>>http://www.james.com/beaumont/dr_life.htm

A very detailed interactive account of the systems in the human body, as well as the organs’ functions.

>>http://www.innerbody.com/image/digeov.html

Detailed description of the digestive system and the functions of different parts + diagrams.

>>http://www.emc.maricopa.edu/faculty/farabee/BIOBK/BioBookDIGEST.html

Nutrients and a balanced diet

An ideal diet

Made up of foods which contain a balance of macro-nutrients and micro-nutrients: (of total calorie intake)

  1. CARBOHYDRATES – DIETARY FIBRE (55%)
  2. FATS (30%)
  3. PROTEINS (10-15%)
  4. VITAMINS
  5. MINERAL SALTS
  6. WATER

Carbohydrates

They are made up of sugars and are classified according to how many sugar units are combined in 1 molecule. Monosaccharides are the building blocks of carbohydrates.

Classification of DIETARY CARBOHYDRATES

Monosaccharides Disaccharides Polysaccharides
– Simple sugars –   When 2 simple sugars combine –   more than 10 sugar units, up to 1000s
–   Glucose, fructose, galactose (in fruits, veggies etc.) –  Sucrose (Table sugar)-  Lactose (in milk/dairy)-   Maltose (in malt) –  Starch (long chains of glucose, occurs as granules)-  Cellulose (major component of cell walls)-   Main components of dietary fibre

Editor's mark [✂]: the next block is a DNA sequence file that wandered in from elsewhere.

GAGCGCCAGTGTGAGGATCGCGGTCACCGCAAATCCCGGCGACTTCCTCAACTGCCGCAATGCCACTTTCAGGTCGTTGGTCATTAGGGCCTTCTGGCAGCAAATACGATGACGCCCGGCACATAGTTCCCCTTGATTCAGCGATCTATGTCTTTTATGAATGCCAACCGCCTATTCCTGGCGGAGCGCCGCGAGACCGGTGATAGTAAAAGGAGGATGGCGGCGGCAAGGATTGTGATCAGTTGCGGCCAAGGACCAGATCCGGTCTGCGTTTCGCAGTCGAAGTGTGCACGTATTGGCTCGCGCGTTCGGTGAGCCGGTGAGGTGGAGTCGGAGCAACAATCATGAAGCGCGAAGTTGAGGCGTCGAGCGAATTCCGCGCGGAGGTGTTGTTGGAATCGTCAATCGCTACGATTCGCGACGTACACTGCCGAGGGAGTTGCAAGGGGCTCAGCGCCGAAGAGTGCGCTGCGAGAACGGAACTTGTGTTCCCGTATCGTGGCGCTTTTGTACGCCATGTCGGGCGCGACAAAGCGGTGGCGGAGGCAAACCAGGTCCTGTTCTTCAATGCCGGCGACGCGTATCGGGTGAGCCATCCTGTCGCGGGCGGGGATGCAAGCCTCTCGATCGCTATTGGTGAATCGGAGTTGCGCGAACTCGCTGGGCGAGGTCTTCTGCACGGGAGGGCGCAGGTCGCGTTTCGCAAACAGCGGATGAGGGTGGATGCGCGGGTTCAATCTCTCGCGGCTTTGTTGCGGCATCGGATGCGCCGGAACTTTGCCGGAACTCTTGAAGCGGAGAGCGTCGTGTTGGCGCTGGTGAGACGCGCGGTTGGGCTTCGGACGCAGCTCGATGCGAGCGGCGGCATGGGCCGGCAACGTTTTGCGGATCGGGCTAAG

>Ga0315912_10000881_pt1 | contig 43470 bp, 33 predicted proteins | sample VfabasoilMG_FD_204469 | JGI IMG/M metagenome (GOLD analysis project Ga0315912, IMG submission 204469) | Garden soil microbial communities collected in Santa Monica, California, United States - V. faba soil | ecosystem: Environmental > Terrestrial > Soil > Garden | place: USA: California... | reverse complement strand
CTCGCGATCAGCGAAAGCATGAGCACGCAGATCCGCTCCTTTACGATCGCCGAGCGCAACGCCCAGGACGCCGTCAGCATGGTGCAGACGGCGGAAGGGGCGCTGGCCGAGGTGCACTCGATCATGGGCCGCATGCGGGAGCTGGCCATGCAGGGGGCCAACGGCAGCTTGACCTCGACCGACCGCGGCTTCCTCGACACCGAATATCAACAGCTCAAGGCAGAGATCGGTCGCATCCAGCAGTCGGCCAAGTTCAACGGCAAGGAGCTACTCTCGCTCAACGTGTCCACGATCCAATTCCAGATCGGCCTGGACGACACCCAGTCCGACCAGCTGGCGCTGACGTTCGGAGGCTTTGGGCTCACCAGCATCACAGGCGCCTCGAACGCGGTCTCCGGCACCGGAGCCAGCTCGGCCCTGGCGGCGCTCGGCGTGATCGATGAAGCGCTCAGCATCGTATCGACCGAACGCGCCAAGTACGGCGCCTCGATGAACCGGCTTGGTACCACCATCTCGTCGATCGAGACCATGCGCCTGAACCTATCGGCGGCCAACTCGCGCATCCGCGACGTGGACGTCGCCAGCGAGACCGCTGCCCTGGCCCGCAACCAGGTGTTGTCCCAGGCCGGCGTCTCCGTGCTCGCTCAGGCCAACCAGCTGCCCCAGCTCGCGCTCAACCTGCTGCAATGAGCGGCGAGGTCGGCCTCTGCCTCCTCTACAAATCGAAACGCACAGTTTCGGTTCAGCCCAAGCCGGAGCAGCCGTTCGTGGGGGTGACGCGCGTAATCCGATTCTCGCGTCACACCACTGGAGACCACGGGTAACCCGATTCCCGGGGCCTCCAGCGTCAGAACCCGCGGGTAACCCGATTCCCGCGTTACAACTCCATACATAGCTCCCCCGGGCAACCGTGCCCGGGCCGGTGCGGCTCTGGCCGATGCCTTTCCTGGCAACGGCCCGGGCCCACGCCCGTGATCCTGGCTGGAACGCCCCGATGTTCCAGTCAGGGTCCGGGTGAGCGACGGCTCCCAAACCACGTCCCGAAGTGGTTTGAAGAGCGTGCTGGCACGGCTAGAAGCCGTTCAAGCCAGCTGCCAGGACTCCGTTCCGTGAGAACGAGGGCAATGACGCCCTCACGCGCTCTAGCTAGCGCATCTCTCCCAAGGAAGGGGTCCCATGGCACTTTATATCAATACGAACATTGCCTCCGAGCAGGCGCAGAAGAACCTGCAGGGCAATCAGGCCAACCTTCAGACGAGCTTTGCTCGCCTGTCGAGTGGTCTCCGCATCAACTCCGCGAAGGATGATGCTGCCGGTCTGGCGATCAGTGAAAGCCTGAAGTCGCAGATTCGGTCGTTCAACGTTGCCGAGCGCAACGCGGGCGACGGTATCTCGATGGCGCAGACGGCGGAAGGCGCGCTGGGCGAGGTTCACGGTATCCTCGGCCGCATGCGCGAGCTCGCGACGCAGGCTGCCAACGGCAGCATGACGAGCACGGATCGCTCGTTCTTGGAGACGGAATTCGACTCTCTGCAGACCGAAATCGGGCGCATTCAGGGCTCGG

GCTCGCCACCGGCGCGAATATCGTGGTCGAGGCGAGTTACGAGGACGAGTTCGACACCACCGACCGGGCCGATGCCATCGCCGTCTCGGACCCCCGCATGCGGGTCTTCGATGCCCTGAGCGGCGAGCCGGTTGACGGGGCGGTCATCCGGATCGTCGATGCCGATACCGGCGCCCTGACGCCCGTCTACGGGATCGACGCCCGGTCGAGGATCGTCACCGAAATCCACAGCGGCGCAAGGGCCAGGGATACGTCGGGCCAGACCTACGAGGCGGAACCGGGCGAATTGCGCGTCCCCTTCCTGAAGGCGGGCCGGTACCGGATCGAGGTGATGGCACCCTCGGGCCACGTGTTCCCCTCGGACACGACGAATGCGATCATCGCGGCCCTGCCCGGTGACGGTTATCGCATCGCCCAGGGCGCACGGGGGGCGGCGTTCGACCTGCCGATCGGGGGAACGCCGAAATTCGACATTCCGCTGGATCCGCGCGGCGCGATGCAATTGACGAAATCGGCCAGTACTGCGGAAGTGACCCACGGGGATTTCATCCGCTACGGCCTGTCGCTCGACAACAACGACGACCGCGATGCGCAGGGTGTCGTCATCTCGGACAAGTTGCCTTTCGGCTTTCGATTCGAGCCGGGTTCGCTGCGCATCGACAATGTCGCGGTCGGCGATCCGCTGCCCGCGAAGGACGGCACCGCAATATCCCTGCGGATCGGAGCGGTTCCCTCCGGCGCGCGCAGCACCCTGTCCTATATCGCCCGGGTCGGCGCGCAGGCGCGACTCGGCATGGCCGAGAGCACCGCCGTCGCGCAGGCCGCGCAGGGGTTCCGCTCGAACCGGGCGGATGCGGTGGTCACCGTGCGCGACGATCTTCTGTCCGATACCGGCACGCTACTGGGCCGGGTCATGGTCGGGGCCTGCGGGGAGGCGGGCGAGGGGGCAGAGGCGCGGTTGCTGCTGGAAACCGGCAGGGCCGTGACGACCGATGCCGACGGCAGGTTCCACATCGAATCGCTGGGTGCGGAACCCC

Main roles:

  • **Provide energy
  • The construction of the body organs and nerve cells
  • The definition of a person’s biological identity such as their blood group

How is it used?
Starches and sugars are the main energy-providing carbohydrate sources.
Simple sugars are absorbed directly by the small intestine into the bloodstream, where they are then transported to their place of use. Disaccharides are broken down by digestive enzymes into simple sugars. The body also needs the help of digestive enzymes to break down the long chains of starches into their constituent sugars which are then absorbed into the bloodstream.
The human body uses carbohydrates in the form of glucose.